YWCA program helps keep Families Together
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Wednesday, May. 11, 2011

YWCA program helps keep Families Together

Affordable housing, training given to those who had a 'bad turn'

  • Families Together, YWCA Central Carolinas, 3420 Park Road, Charlotte; 704-525-5770; www.ywcacentralcarolinas.org.

    Against Racism Day is a national YWCA initiative to raise awareness of racism. The event will be observed April 29 at the YWCA Park Road Campus. Visit www.StandAgainstRacism.org or contact Ashley Sherry, director of marketing, at 704-525-5770, ext. 206.

Not many consider whether a toothbrush and toothpaste are necessities.

But when you have to prioritize these essentials because you can afford to buy only one, it is hard to know what to do.

Rebecca Stickel, director of the Families Together program at the YWCA Central Carolinas on Park Road, ponders these kinds of questions on a regular basis with program participants.

"We discuss the differences between wants and needs," she said. "This lady decided to continue to use the toothbrush she already had and buy the toothpaste."

The situation illustrates the level of support Families Together offers families in transition who want to learn to be successful and stay together. It is an ambitious undertaking that grew from a critical need for housing for families in Charlotte.

The goal is to produce self-reliance and provide safe and caring housing during the process. The hope is for families to leave the program for permanent housing and a stable life.

Stickel, 29, was one year out of Davidson College when she became director in 2005.

A capital campaign already had raised $8 million to build the 10 three- and four-bedroom townhomes behind the YWCA's main building to house the families.

Stickel's next step was to identify and screen the initial families to make sure they were motivated and were up to the challenge. "These are families with great family values who had a bad turn," said Stickel.

In April 2008, with preparations complete, the families moved in.

"We worked with the shelter system - Salvation Army Center of Hope, A Child's Place, United Family Services and the Shelter for Battered Women - to identify our first families," said Stickel. "Families had to show that an adult was gainfully employed, because 30 percent of their income went to pay rent on their townhome."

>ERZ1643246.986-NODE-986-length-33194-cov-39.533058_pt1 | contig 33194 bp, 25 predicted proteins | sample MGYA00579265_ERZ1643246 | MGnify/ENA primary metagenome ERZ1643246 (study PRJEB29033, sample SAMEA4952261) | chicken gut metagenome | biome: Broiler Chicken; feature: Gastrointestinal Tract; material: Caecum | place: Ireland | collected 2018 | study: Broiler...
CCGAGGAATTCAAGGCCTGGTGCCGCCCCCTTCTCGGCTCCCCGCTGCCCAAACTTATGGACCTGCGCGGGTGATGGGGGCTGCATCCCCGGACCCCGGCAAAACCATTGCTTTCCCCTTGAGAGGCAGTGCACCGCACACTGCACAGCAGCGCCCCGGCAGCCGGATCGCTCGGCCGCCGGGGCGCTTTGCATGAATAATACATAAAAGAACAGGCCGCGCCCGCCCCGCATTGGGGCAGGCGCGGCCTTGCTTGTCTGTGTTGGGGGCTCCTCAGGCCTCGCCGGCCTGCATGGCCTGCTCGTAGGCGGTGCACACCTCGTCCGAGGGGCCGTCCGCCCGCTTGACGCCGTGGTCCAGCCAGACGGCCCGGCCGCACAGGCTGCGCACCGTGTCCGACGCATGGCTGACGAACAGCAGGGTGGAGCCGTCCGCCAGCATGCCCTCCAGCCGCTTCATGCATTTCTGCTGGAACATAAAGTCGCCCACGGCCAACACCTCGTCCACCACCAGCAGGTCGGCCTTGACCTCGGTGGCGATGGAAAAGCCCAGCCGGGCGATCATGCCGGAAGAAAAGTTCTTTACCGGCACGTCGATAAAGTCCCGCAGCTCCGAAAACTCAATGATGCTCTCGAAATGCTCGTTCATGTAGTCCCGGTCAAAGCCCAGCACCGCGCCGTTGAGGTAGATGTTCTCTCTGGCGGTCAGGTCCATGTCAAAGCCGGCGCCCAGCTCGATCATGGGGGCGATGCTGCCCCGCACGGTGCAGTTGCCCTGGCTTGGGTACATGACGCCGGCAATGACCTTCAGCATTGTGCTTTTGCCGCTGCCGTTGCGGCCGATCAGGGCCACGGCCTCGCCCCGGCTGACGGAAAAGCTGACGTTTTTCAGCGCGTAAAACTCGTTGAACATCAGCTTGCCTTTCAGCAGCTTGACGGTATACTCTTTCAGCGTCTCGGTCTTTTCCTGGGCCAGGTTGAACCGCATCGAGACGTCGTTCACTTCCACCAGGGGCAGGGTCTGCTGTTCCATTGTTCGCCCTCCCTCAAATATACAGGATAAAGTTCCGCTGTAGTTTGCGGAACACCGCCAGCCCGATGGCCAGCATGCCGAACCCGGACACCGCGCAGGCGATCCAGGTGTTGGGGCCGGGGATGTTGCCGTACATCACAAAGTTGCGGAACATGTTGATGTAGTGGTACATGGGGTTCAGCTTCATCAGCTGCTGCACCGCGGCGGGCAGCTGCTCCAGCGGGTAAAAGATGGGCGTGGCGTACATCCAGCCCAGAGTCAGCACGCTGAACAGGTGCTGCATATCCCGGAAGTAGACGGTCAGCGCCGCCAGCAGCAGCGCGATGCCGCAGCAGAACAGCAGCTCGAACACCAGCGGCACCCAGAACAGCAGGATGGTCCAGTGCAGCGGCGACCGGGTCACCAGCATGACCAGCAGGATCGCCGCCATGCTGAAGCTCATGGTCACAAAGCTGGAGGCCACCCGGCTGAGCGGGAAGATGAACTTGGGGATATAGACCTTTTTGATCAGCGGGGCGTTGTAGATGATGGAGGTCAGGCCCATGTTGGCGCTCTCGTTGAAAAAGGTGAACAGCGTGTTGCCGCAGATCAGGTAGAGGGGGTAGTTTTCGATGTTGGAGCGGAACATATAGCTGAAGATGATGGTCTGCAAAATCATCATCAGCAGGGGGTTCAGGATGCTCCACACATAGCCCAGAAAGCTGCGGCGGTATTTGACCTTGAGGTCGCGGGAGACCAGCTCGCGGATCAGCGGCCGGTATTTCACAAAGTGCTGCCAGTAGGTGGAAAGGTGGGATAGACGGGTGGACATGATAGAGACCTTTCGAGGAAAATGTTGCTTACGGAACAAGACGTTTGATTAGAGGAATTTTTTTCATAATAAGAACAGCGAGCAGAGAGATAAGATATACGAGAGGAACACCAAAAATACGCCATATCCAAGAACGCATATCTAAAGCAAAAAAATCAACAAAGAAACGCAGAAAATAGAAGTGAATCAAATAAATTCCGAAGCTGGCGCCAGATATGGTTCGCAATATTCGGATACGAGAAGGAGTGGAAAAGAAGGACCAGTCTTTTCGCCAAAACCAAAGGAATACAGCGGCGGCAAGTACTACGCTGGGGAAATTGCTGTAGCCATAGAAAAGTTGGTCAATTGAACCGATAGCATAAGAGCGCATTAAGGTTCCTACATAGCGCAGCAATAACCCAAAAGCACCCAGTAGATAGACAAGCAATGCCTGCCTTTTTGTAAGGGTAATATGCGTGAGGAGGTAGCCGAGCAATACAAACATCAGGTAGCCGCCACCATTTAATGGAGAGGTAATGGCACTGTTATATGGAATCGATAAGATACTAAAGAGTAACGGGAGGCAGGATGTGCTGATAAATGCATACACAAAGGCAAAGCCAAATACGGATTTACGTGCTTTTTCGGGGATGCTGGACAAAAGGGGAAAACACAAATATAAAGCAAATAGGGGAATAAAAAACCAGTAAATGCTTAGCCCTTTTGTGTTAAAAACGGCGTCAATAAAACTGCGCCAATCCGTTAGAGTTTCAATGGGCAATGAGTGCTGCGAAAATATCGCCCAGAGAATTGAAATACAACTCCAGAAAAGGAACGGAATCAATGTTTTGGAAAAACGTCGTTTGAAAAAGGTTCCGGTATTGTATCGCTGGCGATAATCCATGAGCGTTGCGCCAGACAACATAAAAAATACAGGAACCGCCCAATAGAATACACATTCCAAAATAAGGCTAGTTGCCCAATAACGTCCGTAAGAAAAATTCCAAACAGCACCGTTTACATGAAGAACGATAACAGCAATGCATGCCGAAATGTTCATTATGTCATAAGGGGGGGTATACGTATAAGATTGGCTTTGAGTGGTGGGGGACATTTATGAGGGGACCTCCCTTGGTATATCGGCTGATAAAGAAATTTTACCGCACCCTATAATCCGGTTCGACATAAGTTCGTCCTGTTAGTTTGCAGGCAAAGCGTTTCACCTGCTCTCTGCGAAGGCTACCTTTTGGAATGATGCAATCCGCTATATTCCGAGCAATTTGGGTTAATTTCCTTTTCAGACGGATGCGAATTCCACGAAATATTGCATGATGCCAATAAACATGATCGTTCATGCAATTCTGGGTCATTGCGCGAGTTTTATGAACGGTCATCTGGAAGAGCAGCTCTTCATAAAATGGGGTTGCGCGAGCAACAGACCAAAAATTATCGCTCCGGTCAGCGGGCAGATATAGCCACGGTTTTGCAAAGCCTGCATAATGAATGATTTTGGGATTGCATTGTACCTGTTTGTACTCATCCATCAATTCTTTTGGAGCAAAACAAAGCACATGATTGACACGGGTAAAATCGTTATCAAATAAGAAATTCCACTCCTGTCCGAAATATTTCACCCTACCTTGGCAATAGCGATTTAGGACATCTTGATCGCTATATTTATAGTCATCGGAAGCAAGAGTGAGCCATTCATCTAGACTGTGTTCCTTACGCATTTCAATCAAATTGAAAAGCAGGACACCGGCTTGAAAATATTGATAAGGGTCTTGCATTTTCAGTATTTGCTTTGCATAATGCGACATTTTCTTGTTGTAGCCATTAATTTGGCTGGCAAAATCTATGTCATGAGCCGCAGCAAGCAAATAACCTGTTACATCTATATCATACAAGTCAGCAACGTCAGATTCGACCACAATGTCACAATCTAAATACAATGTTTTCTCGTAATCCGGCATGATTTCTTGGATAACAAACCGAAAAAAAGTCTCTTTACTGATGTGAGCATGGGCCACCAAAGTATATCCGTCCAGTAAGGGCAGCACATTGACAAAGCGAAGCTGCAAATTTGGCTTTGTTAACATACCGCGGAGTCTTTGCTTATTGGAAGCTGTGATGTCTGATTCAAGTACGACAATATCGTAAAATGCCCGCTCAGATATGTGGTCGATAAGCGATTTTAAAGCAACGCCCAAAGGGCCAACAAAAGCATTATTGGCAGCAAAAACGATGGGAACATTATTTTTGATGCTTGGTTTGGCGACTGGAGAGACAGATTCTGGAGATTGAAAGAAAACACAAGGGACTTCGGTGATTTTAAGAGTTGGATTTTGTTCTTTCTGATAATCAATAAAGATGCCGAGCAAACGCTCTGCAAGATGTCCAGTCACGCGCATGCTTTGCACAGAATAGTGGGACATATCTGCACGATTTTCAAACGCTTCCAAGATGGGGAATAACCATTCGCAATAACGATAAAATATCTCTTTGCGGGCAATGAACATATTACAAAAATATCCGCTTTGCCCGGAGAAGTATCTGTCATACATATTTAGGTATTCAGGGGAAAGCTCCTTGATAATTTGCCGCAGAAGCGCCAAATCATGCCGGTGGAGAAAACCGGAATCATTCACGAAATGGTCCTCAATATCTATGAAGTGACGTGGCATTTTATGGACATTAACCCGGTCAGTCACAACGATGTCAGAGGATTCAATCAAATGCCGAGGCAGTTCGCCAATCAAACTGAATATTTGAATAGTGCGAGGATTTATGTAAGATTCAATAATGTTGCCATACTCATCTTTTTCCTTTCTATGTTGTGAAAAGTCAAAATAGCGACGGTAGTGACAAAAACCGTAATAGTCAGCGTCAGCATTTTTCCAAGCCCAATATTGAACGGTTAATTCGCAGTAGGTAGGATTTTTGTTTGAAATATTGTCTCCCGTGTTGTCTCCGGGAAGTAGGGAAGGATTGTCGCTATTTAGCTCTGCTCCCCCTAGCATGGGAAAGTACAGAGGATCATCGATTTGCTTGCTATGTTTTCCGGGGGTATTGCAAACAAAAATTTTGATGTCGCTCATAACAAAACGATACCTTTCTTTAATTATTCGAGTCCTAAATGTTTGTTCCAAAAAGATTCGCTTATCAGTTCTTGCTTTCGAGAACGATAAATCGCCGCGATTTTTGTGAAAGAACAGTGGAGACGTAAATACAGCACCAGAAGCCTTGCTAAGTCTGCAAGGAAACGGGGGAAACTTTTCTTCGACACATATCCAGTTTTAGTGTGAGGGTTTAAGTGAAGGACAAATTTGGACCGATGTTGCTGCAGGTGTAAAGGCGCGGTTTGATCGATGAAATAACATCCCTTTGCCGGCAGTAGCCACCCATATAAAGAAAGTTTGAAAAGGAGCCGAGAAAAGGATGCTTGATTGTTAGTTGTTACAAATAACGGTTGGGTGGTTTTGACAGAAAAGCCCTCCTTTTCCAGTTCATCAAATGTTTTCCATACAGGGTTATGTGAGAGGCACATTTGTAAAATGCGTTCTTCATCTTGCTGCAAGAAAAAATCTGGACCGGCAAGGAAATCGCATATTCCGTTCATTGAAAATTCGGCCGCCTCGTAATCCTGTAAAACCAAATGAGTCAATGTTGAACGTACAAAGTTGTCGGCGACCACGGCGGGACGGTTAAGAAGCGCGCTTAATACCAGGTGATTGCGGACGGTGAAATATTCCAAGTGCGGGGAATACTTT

The Charlotte Housing Authority, with Families Together partners, makes up the difference between what the families paid and the fair-market rental value.

Parents receive instruction on stress management, parenting skills, conflict resolution, self-esteem, health, money management and job searching skills. Kids get help to succeed in school and can use on-site resource centers with computers, email and online tutorials, plus their own library.

Everyone gets to use the YWCA swimming pool, exercise and playground equipment and health services.

But the best part of the program is that families get to live together. "There is a moment when families get here that they just take a step back and realize they are going to be living in a house," Stickel said. "One of my mothers told me, 'I can't tell you how wonderful it is to be in my own home cooking for my children.'"

Small things mean a lot to folks who have lost so much in their lives. The sense of family and community is an important element of Families Together.

Last year, the program served 20 families, a total of 88 participants. Most stay less than two years and move on to permanent homes and productive situations.

Nancy Thomason is a freelance writer for South Charlotte News. Have a story idea for Nancy? Email her at greatstories28270@gmail.com.

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